Amnesty International upset pro-life advocates years ago by adopting a policy position supporting abortion. Now a local chapter of the international human rights group is making waves for banning a pro-life group from a human rights event.
The web site Campus Reform has more on what happened:
The University of Buffalo (UB) chapter of Amnesty International refused to allow a pro-life student organization to participate in an annual Human Rights Day Celebration on Tuesday citing the organization’s longstanding “pro-choice… stance.”
According to the emails President of the UB Amnesty International chapter Fara Khan replied, saying her organization could not allow a pro-life group to participate.
“In regards to having Students for Life table, I am sorry to disappoint, but without hashing out our personal beliefs, I hope that you will familiarize yourself with Amnesty International’s stance on sexual and reproductive rights,” she said.
“ I think you will find that your organization’s and Amnesty’s schools of thought are quite opposite on this issue (I’ve attached a link with more info).”
Enclosed in the email was a link to the Amnesty International’s website where the organization states its explicit support for pro-choice policies.
Khan did not respond to Campus Reform’s requests for comment on the club’s decision.
Christian Andzel, the president of UB Students for Life said his club’s request had nothing to do with the divisive issue of abortion and that they instead wanted draw attention to political prisoners around the world, which is another issue represented by Students for Life.
“This event had nothing to do with the debate on abortion,” said Andzel. “The UB Students for Life merely wanted to work with Amnesty International on an issue of mutual agreement.”
Amnesty International, a human rights organization that used to be abortion neutral, is now using the problem of maternal mortality to advocate for abortion. In a new report, ostensibly on medical care for maternal health, Amnesty calls on governments to repeal abortion laws and conscience protection for medical workers who may object. They also call for public health systems to train and equip health care providers to perform abortions.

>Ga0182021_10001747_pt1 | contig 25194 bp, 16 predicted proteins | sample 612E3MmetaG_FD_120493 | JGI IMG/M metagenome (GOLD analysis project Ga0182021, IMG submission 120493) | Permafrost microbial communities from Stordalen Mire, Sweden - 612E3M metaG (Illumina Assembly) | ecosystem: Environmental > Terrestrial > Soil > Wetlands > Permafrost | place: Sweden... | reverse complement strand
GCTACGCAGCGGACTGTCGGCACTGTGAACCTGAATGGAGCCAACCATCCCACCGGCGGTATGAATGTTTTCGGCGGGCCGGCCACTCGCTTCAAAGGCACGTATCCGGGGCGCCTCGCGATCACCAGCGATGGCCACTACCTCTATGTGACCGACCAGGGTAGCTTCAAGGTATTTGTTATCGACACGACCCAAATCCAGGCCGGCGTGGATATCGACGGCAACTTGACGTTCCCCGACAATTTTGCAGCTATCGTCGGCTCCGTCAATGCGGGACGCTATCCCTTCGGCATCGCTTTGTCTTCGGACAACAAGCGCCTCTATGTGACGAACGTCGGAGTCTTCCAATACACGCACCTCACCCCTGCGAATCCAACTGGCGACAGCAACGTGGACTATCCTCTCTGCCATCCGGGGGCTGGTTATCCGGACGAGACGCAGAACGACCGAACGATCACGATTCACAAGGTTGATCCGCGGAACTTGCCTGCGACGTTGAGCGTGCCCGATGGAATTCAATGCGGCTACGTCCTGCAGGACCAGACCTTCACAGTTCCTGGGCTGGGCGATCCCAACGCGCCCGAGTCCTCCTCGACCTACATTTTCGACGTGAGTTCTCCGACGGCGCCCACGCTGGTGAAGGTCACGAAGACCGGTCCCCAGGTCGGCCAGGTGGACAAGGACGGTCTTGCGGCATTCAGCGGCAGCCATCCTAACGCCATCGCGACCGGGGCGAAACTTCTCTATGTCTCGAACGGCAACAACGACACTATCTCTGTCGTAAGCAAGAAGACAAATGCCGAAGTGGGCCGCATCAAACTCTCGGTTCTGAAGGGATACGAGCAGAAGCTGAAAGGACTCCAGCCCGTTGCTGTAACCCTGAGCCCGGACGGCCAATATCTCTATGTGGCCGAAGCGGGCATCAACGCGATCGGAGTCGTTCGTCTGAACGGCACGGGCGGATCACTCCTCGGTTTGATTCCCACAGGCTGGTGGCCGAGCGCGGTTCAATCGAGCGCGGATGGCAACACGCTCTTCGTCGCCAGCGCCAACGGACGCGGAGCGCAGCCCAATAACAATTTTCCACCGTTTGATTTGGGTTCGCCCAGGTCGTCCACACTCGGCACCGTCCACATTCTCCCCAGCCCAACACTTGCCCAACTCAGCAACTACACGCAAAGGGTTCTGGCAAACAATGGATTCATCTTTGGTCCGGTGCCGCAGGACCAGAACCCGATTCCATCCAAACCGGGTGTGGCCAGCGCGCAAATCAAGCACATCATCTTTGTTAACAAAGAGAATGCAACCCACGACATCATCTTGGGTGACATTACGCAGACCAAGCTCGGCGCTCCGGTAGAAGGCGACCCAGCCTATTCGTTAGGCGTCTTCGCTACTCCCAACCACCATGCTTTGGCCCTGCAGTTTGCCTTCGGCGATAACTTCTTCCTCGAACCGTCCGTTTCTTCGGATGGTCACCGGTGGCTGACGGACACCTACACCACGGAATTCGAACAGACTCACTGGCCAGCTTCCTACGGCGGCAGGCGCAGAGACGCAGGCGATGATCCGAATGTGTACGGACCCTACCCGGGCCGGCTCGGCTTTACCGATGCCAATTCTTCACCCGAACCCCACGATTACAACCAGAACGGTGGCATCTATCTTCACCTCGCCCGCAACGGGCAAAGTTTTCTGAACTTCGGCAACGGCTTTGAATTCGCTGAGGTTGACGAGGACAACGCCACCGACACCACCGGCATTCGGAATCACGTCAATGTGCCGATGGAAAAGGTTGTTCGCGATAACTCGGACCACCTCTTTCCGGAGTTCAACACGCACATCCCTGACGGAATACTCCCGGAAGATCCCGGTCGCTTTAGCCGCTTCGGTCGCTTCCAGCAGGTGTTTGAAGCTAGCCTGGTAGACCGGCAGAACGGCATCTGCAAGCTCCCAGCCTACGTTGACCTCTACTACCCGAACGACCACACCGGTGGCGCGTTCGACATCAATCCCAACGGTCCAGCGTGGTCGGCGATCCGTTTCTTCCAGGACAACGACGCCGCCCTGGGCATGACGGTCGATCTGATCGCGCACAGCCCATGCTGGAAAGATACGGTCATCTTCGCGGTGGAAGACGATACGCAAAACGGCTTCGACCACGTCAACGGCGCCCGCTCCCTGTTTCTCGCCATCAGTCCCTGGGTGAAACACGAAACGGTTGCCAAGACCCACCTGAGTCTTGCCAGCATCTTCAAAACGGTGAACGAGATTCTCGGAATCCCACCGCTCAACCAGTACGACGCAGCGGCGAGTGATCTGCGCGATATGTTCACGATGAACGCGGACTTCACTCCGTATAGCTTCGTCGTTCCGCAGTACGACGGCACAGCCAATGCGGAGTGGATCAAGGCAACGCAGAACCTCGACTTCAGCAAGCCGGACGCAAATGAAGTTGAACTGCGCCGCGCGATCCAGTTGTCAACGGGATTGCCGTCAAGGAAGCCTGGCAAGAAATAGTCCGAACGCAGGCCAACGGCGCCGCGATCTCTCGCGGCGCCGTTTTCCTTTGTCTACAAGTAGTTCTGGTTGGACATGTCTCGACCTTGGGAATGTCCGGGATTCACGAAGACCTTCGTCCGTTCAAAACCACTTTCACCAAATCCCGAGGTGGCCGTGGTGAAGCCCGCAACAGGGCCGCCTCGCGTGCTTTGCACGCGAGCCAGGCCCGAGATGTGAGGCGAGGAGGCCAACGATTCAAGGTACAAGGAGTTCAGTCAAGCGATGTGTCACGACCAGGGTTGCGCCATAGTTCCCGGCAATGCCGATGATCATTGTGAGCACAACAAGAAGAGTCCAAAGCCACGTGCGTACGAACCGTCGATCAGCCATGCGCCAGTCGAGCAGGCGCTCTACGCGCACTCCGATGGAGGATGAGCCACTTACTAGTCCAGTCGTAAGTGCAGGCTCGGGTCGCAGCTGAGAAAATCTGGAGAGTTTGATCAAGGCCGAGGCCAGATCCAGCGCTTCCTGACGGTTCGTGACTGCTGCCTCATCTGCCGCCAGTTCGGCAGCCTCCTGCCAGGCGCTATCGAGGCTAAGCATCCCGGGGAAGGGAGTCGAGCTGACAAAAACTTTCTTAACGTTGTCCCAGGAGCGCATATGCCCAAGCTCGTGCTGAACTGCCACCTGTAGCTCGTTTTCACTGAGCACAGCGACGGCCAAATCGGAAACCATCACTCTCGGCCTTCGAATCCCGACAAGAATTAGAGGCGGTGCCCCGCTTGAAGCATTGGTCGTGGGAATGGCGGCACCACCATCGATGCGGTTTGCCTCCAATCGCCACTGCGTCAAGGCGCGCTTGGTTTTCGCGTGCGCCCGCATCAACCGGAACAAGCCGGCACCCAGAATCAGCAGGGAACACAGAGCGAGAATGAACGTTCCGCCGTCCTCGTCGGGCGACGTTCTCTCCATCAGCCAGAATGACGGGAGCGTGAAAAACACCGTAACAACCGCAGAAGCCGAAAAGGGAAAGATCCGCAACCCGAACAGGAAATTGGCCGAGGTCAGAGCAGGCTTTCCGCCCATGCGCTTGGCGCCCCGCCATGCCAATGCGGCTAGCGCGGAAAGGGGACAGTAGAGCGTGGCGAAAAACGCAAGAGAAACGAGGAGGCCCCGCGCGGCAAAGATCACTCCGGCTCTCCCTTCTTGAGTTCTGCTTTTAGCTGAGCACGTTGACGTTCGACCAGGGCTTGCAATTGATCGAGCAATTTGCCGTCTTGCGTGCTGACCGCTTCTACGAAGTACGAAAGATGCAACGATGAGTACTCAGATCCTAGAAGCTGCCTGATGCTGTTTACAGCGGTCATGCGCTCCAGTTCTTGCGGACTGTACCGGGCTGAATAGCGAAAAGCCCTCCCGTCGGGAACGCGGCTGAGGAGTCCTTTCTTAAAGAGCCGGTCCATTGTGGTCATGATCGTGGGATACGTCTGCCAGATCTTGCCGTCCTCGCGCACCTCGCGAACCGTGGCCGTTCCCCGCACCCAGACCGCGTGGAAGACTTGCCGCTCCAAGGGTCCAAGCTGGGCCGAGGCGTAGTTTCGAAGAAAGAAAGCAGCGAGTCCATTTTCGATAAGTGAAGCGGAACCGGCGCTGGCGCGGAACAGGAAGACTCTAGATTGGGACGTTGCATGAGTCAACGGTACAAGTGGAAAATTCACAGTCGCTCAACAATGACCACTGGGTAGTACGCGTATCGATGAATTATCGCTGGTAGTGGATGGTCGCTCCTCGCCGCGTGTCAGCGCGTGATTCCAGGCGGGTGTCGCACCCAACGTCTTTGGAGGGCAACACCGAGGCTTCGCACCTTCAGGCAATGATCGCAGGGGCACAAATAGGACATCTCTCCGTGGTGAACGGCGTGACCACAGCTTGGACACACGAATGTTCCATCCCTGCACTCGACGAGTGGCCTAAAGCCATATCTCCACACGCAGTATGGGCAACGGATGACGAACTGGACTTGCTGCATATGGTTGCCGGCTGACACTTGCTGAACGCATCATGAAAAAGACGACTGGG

Amnesty’s “Maternal Health is a Human Right” campaign focuses attention on four countries: Sierra Leone, Burkina Faso, Peru, and the United States. Amnesty argues that maternal mortality will decrease if it is treated as a human rights issue, if costs to health care are covered by governments, and if a right for women to control their reproductive and sex lives is established.
The United States’ maternal mortality ratio is only 21 deaths per 100,000 live births compared to Burkina Faso’s 300 and Sierra Leone’s 890 deaths per 100,000 births.
The Amnesty’s report that in Sierra Leone, Burkina Faso, and Peru, that women face death because of inadequate medical conditions and corruption. But then the report goes further arguing that abortion is needed, too.
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Elsewhere Amnesty has called for small steps towards the legalization of abortion. The group submitted a report to the UN Committee on the Convention on the Elimination of All Forms of Discrimination Against Women (CEDAW) calling for the legalization of abortion in Mexico for women who are pregnant as a result of rape or incest.
According to its official position, “Amnesty International believes that where women’s access to safe and legal abortion services and information is restricted, their fundamental human rights may be at grave risk.”
In 2010, Amnesty International was found pressuring the national of Peru in South America to legalize it.